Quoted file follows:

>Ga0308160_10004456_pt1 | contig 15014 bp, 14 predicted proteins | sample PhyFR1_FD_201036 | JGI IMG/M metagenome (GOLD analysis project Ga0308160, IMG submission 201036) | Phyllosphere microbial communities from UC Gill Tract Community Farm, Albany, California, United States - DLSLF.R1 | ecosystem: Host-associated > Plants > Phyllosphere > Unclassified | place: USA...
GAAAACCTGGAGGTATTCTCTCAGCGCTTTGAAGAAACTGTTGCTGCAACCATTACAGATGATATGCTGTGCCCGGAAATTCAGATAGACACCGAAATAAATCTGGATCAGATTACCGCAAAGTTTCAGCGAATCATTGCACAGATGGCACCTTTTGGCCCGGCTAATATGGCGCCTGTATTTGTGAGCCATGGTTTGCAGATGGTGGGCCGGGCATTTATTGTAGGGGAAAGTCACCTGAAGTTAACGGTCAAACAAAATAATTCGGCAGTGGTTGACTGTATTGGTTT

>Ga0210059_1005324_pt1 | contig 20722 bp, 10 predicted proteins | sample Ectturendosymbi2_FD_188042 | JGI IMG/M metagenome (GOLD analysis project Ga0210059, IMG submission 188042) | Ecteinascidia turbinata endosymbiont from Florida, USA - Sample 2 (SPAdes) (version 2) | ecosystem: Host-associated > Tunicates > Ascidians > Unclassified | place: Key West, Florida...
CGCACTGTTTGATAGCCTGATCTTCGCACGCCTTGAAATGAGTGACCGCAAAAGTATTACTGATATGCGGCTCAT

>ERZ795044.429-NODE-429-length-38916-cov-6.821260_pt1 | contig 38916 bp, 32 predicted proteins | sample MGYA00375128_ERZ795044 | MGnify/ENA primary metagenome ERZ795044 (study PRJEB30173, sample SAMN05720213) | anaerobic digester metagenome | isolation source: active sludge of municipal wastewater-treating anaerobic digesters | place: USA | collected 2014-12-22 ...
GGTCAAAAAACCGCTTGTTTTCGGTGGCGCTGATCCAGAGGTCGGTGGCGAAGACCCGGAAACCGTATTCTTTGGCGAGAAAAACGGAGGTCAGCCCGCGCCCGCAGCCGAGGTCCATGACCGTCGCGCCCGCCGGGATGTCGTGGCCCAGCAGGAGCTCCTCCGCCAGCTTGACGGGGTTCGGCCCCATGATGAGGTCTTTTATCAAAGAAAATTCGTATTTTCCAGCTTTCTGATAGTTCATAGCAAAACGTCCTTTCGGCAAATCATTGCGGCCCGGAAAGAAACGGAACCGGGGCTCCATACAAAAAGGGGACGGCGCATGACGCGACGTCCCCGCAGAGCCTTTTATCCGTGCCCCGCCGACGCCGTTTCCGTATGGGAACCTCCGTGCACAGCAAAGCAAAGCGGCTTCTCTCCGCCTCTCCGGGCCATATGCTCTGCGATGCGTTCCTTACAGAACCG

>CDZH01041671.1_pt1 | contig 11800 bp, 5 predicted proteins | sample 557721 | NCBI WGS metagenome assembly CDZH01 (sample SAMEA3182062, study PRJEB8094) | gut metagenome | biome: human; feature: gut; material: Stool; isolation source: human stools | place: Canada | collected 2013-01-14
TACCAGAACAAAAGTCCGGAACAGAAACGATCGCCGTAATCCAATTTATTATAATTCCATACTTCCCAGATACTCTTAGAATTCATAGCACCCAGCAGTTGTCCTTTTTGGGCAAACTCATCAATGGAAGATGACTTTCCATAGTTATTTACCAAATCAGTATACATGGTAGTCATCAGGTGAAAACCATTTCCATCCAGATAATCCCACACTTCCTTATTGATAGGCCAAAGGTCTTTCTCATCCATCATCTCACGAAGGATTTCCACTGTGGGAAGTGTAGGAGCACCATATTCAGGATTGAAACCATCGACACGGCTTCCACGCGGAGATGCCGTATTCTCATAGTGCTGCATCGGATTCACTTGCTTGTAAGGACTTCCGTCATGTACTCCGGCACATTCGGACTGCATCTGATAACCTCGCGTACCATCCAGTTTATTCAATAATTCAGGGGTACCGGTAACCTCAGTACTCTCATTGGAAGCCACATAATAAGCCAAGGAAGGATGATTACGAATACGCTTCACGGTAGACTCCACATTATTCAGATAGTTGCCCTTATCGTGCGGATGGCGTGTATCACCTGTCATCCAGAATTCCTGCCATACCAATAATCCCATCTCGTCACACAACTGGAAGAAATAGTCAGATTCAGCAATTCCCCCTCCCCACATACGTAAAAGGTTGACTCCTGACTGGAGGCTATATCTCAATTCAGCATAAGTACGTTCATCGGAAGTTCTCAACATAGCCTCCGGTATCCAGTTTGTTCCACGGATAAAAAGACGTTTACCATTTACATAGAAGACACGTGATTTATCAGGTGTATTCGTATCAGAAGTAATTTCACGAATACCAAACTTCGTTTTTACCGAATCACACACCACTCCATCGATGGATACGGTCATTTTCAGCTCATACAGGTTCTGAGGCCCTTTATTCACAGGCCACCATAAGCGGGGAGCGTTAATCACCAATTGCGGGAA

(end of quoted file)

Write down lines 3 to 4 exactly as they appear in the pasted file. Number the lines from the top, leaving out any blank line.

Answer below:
>Ga0210059_1005324_pt1 | contig 20722 bp, 10 predicted proteins | sample Ectturendosymbi2_FD_188042 | JGI IMG/M metagenome (GOLD analysis project Ga0210059, IMG submission 188042) | Ecteinascidia turbinata endosymbiont from Florida, USA - Sample 2 (SPAdes) (version 2) | ecosystem: Host-associated > Tunicates > Ascidians > Unclassified | place: Key West, Florida...
CGCACTGTTTGATAGCCTGATCTTCGCACGCCTTGAAATGAGTGACCGCAAAAGTATTACTGATATGCGGCTCAT